A Christian Response

We worship a perfect God, a God who demonstrates a perfect relationship between man and divine. Yet that relationship is not perfect through any goodness or righteousness on the part of man; our relationship with God is grounded in his grace. On our part, and by that I mean on the part of Christianity as a whole, we are prone to anger. We cherish our tradition and we cling to the sanctity of our worship, as we should, but this risks hasty judgements of those outside our religion. We are called to love, but we cannot love perfectly or unconditionally. We are called to peace, but our history is steeped in violence. We are told “fear not,” and yet… often it seems like fear is the driving force in our interactions with those outside our belief systems.

In a recent article entitled “Overcoming Christianity’s Lingering Complicity,” theologian and political thinker M. Shawn Copeland summarizes philosopher Bernard Lonergan’s definition of bias: “The more or less conscious refusal or exclusion of insights; the more or less conscious choice to be incorrect, to suppress new or further questions.” There is an element of fear in the concept of bias, a fear that hesitates to attempt to understand the “Other,” anyone outside our own understanding of the world – or oftentimes to even acknowledge the Other’s existence. The horror fictionist H.P. Lovecraft wrote in Supernatural Horror in Literature, “The oldest and strongest emotion of mankind is fear, and the oldest and strongest kind of fear is fear of the unknown.” It is frightening to recognize that there exist perspectives entirely different from our own, and frameworks through which others view the world that do not at all resemble ours. It’s frightening to consider that we may be wrong, or even that we may not be the only ones who are right.

Bias manifests itself in racism, sexism, classism, and other forms of discrimination; I suggest that it can also play out in a phenomenon we can call “the Christian bias.” At its best, it is an indifference to other beliefs, an unconscious choice to not grapple with ideas that may challenge our own. At worst, it manifests in willful ignorance, in an often angry decision to resist opposing beliefs. While I want to believe that this last attitude is not the norm for Christians, that most remain open to listen to different ideas and consider them fairly, nonetheless in my own life I have experienced this more judgemental stance. It is my hope that as Christians who long to serve God and love others—Christians who pray, as many Greenville students have prayed, that we may “worthily magnify [His] holy Name”—we would be conscious of the way we approach the Other. I hope that we are wary of the attitude that we have already attained knowledge of truth, of right and wrong, of what God approves or to what He shakes His head.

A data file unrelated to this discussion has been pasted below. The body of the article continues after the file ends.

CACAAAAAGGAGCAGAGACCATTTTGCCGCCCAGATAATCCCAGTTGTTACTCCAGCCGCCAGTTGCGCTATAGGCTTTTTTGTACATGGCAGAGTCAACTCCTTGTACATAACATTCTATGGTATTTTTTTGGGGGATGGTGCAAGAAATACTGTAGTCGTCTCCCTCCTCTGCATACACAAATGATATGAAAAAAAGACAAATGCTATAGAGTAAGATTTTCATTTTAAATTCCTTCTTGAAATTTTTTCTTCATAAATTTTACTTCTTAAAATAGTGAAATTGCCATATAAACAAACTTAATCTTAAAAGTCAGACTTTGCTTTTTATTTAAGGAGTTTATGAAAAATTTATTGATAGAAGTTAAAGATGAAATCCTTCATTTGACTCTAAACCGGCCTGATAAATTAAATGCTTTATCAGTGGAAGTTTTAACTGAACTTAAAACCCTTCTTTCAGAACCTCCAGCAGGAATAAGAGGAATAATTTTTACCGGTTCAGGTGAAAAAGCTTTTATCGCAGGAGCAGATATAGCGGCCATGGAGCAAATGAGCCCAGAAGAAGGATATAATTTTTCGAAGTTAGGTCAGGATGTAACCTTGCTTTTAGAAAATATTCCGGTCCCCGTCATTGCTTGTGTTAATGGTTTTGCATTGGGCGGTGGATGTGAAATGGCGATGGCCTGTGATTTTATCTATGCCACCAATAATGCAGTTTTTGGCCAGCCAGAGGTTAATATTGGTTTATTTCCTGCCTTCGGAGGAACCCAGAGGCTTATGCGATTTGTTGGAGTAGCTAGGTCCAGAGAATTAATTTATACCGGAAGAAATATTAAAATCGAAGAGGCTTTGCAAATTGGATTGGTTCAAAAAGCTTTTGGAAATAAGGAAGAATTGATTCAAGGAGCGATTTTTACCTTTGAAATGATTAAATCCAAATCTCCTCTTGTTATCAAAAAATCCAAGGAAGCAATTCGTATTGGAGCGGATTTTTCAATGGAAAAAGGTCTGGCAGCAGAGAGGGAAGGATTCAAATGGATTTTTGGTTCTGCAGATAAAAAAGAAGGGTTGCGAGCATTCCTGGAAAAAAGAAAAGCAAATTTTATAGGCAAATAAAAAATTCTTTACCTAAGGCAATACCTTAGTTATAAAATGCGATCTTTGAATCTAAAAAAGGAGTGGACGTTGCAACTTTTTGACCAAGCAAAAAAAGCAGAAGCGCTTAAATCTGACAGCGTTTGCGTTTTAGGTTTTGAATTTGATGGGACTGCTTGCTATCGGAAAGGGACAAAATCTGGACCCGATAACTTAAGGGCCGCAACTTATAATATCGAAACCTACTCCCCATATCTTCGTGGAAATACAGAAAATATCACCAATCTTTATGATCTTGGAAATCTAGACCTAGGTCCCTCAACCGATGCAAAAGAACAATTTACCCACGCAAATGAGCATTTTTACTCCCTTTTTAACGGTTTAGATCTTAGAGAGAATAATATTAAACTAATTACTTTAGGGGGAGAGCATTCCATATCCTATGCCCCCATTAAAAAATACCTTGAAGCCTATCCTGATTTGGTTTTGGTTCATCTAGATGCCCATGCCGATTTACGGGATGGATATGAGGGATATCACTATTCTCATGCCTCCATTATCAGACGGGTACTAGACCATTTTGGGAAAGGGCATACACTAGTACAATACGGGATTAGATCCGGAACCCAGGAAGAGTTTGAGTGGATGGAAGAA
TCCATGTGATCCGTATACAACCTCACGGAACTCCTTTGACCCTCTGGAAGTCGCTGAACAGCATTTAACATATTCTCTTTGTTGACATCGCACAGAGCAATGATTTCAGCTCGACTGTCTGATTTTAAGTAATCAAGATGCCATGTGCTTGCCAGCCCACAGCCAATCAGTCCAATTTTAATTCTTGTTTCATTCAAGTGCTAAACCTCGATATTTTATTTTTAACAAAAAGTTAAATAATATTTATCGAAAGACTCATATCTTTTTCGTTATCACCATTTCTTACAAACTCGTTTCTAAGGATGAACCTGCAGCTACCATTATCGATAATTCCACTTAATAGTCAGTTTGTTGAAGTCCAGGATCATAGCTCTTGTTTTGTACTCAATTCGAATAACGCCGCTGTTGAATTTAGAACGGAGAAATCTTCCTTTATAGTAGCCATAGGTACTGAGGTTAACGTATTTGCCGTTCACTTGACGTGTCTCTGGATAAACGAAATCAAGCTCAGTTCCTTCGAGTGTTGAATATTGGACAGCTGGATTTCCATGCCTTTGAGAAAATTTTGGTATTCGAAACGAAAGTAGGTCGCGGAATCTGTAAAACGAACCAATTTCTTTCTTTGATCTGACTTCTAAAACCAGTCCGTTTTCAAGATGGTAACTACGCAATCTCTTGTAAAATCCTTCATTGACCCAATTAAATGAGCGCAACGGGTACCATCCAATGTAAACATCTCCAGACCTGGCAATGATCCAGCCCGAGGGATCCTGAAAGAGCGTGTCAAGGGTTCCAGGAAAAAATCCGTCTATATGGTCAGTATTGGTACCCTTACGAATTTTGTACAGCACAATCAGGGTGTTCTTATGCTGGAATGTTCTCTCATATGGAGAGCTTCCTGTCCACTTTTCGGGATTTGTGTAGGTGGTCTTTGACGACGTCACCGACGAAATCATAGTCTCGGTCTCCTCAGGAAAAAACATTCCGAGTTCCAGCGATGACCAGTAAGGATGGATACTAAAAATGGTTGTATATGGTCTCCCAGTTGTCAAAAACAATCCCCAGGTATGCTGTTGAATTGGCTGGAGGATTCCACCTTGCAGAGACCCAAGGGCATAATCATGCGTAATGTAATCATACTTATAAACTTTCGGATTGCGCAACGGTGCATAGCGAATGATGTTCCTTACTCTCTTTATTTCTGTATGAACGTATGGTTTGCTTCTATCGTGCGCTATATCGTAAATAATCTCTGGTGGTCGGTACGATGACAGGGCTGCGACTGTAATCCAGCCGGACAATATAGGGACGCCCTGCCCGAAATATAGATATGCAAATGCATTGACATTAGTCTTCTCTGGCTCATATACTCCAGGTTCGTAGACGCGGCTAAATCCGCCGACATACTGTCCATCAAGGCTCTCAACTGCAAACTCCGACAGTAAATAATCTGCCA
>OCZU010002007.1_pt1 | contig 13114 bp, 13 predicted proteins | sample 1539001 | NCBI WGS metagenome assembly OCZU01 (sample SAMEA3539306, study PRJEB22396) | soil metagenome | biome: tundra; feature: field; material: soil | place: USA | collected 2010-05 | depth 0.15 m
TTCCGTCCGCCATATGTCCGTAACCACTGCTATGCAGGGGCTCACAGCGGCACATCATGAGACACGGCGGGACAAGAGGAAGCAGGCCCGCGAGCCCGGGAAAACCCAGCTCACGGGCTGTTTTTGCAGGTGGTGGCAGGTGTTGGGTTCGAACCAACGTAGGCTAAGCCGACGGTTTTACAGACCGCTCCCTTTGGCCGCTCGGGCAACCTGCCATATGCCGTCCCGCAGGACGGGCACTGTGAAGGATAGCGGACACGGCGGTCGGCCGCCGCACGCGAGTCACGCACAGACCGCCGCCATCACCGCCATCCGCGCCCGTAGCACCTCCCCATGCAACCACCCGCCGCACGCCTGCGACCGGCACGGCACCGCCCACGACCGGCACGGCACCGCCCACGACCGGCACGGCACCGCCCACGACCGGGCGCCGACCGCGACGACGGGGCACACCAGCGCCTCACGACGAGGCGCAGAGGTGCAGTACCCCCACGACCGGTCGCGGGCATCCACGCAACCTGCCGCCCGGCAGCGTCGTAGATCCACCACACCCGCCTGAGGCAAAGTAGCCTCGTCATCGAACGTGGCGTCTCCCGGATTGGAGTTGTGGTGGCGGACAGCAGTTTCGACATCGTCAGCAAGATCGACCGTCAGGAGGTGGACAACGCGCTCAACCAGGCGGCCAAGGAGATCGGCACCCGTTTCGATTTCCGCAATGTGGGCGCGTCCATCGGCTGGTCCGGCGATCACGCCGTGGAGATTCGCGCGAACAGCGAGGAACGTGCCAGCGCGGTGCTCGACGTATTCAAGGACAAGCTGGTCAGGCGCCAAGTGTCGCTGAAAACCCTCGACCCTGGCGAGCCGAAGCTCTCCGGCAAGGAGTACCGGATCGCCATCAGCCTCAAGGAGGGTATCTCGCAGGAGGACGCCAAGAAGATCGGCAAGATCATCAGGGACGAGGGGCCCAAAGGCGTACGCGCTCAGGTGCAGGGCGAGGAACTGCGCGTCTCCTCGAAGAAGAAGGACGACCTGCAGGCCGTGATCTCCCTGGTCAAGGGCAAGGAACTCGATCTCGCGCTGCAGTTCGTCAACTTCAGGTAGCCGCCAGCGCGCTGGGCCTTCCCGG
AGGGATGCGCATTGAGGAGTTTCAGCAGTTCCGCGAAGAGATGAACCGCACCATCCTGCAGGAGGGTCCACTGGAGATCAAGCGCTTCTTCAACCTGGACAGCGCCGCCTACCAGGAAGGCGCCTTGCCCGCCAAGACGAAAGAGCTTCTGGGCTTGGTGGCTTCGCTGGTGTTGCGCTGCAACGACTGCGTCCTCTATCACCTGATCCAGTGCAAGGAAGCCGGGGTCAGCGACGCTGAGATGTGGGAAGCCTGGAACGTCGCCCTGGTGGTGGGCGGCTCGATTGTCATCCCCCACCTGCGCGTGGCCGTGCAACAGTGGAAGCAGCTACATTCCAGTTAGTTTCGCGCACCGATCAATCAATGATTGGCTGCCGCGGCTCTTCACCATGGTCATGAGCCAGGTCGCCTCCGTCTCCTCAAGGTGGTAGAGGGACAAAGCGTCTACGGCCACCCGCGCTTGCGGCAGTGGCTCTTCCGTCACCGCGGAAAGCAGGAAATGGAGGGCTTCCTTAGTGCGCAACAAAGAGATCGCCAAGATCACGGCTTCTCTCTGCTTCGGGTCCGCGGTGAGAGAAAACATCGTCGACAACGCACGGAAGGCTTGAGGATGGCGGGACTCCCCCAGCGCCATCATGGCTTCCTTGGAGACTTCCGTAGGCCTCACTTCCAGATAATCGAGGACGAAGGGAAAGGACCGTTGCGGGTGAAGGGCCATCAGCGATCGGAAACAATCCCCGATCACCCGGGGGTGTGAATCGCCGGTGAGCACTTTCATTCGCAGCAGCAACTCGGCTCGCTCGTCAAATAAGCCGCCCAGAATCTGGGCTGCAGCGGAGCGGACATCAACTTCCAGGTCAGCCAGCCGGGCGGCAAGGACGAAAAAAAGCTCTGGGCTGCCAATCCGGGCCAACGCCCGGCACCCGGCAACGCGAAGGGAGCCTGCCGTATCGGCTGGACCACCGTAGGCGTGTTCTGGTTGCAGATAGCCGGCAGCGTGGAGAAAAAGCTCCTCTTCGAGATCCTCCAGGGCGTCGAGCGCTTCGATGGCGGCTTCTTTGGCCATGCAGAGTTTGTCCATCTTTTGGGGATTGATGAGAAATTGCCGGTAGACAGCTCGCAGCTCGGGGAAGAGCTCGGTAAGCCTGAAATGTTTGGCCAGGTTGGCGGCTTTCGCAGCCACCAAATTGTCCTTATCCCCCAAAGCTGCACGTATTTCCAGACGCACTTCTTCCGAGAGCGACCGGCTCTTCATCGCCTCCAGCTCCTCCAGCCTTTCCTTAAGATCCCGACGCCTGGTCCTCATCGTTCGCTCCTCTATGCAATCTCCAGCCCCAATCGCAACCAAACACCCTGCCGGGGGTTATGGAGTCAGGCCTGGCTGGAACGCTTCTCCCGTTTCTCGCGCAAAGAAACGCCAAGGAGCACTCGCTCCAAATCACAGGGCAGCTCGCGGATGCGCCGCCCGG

The Christian bias is problematic because it excludes those who do not share our beliefs. It makes constructive dialogue between opposing sides impossible, though dialogue is exactly what we need.

The Christian bias is problematic because it excludes those who do not share our beliefs. It makes constructive dialogue between opposing sides impossible, though dialogue is exactly what we need. Anyone who has ever attended Sunday school knows the adage “in the world, but not of it,” and most understand it to mean that there should be a distinction between Christians and non-Christians. However, this is not exactly what Christ says. In John chapter 17, Jesus is praying for his disciples, and he says, “They are not of the world, even as I am not of it” (verse 16, NIV). Then, two verses later, he adds, “As you sent me into the world, I have sent them into the world.”

It seems that we often neglect the “in the world” part; if God desires us to share his love with the world, then surely we are not supposed to stay in our safe Christian bubbles, i.e., to rest happily, unchallenged, in our safe little neighborhoods where we all look the same, make the same income, order the same drink at Starbucks, and believe the same things. Nor should we appear to the world to be an impenetrable sect, but when we differentiate between “we the righteous” and “they the incorrect,” we set ourselves on a pedestal that does not allow non-believers to grapple with the message we are called to convey. Perhaps it is an act of self-preservation, an act of fear. If we sit stonily out of reach on those pedestals, we do not have to fear the unfamiliar. We don’t have to feel the weight of the Other; we don’t have to acknowledge them, or even to validate their existence as humans with beliefs and convictions as valuable as our own.